At the time of writing, I have no idea how much love Healer will get in this review series, but either way, Healer was personally special to me. It’s hands-down my favorite show of the year, maybe even my whole life, and it took root in my soul. It’s seen me do things for it that I’ve never done for TV before. Do you guys know how many times I’ve watched the elevator-rescue scene? Nope, me neither. I never get tired of it. I’m going to go watch it again right now.
I love that this show was just so…so EVERYTHING. Ardent. Bright. Badass. Funny. Bromantic. Stirring. On the one hand, it was every inch the exciting cross-generational thriller it was sold as, but on the other, it was pure love story. Amen and hallelujah hilleolujah!
Soulmates: Honestly, this is hard, because who is good enough for you, Healer? But I don’t want you to end up alone. How about…Everything Everything by Nicola Yoon? It’s girl-in-the-bubble meets the boy next door, and what happens when you can’t have personal contact.
I fell in love with Kim Hee-sun in 2012’s Faith, so I was excited for Angry Mom and it didn’t disappoint. This one is the other kind of youth drama — moody, bleak, and bristling with dark energy, taking on the topical issues of bullying and school violence. At the same time, it’s also not a youth drama at all. There’s a fascinating underlying commentary throughout the show about what constitutes strength and who has it, and it goes much grittier and darker than we ever expected — and dark is good. Very, very good!
Kim Hee-sun’s fearless, fists-first character was a contrast to daughter Kim Yoo-jung, who was almost as badass, but used her words. There’s not quite enough of her in the show, and maybe that’s why I found that the most arresting mother-daughter relationship was the fake one, with her friend and co-conspirator posing as her mom as part of their disguise. It’s a credit to the show that the case for her going undercover was so compelling and well-constructed: When she took up her disguise, it wasn’t in fun, but in deadly desperation.
But for all its desperation, it was still ragingly funny for us as viewers to watch an ajumma go undercover as a high-schooler, and there was a certain amount of savage wish-fulfillment in her immediately staking out the top-dog spot (take that, Never Been Kissed!). In fact, Angry Mom reveled in playing its most ridiculous aspects totally straight. The gangster-princess posse provided a welcome river of wry, dark humor that cut across a quite genuinely chilling storyline. Despite its sometimes sprawling and convoluted storylines, this was a world where very bad things happen, and we didn’t forget it.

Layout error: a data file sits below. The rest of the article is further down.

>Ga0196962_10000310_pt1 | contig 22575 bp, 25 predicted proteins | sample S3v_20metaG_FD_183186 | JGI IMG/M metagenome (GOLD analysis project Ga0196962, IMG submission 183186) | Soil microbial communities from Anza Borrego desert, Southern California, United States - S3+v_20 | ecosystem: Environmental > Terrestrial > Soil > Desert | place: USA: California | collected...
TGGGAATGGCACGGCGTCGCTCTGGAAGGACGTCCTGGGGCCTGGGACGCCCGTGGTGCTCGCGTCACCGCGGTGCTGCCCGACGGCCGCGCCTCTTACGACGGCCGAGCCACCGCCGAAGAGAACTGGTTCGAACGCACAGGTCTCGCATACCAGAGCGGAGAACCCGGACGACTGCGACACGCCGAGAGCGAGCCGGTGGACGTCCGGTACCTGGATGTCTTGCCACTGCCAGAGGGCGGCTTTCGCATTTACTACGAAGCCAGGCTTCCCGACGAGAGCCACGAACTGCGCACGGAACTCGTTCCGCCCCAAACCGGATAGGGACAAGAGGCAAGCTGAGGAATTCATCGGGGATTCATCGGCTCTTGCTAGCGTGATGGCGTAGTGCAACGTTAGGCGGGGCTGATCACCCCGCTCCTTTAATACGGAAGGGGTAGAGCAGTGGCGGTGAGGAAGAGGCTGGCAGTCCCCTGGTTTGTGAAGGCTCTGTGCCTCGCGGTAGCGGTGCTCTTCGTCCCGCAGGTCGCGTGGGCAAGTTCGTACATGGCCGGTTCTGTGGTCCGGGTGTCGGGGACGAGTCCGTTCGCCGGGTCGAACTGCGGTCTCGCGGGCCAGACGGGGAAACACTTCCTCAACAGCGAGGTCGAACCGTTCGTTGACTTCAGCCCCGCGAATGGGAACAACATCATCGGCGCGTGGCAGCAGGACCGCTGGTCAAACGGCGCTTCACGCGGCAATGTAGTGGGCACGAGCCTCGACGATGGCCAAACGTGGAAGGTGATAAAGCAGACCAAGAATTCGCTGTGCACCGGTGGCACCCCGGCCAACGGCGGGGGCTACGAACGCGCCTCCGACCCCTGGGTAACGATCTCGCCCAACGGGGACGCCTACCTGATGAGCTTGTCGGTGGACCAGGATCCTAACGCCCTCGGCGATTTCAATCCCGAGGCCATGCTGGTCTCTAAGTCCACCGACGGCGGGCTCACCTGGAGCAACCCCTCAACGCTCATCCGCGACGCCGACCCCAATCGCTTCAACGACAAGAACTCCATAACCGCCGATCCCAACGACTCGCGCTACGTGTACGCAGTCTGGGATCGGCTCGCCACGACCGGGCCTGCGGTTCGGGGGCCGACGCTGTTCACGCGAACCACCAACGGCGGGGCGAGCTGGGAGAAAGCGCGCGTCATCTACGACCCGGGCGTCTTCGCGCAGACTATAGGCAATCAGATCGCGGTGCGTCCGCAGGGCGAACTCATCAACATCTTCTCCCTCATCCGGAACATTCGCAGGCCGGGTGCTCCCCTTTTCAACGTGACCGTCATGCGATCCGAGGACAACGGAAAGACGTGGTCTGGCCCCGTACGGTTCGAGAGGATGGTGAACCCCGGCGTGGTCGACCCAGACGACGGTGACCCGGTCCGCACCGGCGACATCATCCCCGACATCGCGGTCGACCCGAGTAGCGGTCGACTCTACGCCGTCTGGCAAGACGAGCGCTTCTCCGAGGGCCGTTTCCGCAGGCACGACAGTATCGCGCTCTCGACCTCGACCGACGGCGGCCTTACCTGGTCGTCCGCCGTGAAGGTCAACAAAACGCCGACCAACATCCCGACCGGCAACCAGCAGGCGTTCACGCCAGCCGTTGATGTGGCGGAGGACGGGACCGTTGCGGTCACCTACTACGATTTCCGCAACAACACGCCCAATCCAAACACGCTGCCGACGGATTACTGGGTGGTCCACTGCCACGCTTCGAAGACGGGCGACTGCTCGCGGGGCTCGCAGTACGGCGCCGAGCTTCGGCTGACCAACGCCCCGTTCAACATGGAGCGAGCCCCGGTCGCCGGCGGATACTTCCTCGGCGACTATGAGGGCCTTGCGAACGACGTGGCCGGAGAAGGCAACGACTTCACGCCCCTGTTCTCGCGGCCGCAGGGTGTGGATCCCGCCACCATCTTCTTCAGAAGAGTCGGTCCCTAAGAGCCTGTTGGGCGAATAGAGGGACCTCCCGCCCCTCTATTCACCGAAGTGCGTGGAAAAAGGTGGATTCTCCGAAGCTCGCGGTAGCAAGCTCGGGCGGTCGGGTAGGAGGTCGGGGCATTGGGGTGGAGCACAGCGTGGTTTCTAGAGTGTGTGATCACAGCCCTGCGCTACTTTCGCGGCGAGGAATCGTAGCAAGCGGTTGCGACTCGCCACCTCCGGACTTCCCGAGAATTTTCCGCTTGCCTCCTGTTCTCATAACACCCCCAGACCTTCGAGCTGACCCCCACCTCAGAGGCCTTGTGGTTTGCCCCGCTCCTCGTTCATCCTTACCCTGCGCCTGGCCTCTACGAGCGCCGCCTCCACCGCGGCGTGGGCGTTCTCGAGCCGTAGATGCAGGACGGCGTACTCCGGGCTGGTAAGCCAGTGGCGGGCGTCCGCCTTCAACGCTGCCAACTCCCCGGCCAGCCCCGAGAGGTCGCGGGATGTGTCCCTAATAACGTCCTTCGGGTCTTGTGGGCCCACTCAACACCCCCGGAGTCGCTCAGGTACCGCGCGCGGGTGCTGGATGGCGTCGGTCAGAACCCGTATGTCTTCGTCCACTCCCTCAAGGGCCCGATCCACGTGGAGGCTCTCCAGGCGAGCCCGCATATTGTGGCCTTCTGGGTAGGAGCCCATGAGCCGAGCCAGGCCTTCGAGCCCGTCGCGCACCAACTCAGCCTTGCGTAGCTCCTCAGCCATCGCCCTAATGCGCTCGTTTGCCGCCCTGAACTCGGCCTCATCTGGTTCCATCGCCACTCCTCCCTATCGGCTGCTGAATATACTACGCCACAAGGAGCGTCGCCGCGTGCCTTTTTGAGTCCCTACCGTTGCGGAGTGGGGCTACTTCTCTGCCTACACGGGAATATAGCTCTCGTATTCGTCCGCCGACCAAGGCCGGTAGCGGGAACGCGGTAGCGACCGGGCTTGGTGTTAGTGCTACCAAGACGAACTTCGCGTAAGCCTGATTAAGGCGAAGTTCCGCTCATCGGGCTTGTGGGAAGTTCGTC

Angry Mom was full of these complex, interesting characters all at odds with one another, and it’s no accident that the worst evils came out of weak people. It’s a shame that Ji Hyun-woo’s role wasn’t bigger. But despite being less prominent, he had one of the most satisfying arcs, with his sunny idealism taking some harsh and painful growth. But we all know it was puppy Ji-soo who stole hearts, with his raw and impassioned breakout as a troubled bad-boy with an ajumma-crush. May you one day get your girl! Please, dramaland. Stop hurting Ji-soo.
Soulmates: Yaqui Delgado Wants to Kick Your Ass by Meg Medina. This book is a gritty, difficult, but brilliant read about the emotional reality of high-school bullying. People are bad. Bullying hurts.
I Remember You
Originally called Hello, Monster, this underwent a name change and performed poorly in the ratings (although obviously, those things aren’t related). For many of us, it easily qualifies as one of the best shows of 2015, all the more valuable in the slew of crappy cop shows dramaland spat out (and I watched, sob) this year.
“Elegant” is the word that comes to mind for describing I Remember You. A cleverly plotted thriller, it’s wrapped around a complex nucleus of estranged brotherhood. It’s part of a wave of dramas in recent years that take on difficult aspects of mental health and neurological difference. But rather than acting as a curious side-plot, it drives the very core of the story with its own fully formed narrative. In the case of I Remember You, psychopathy comes under the microscope, addressing the age-old question of nature versus nurture: Are monsters born, or are they made? The most important question it asks, however, is this: Are monsters worth saving?
Each character was handled with finesse and given a full and compelling arc. With an intricately laid plot, it allowed you to look back and find all the answers already woven into its build-up. Its magic was rooted in the writing, and it was finished in some extraordinary acting. Park Bo-gum brought a unique and inimitable chemistry with lead Seo In-guk, in a casting that could not have been more fitting, producing one of the most riveting performances of the year.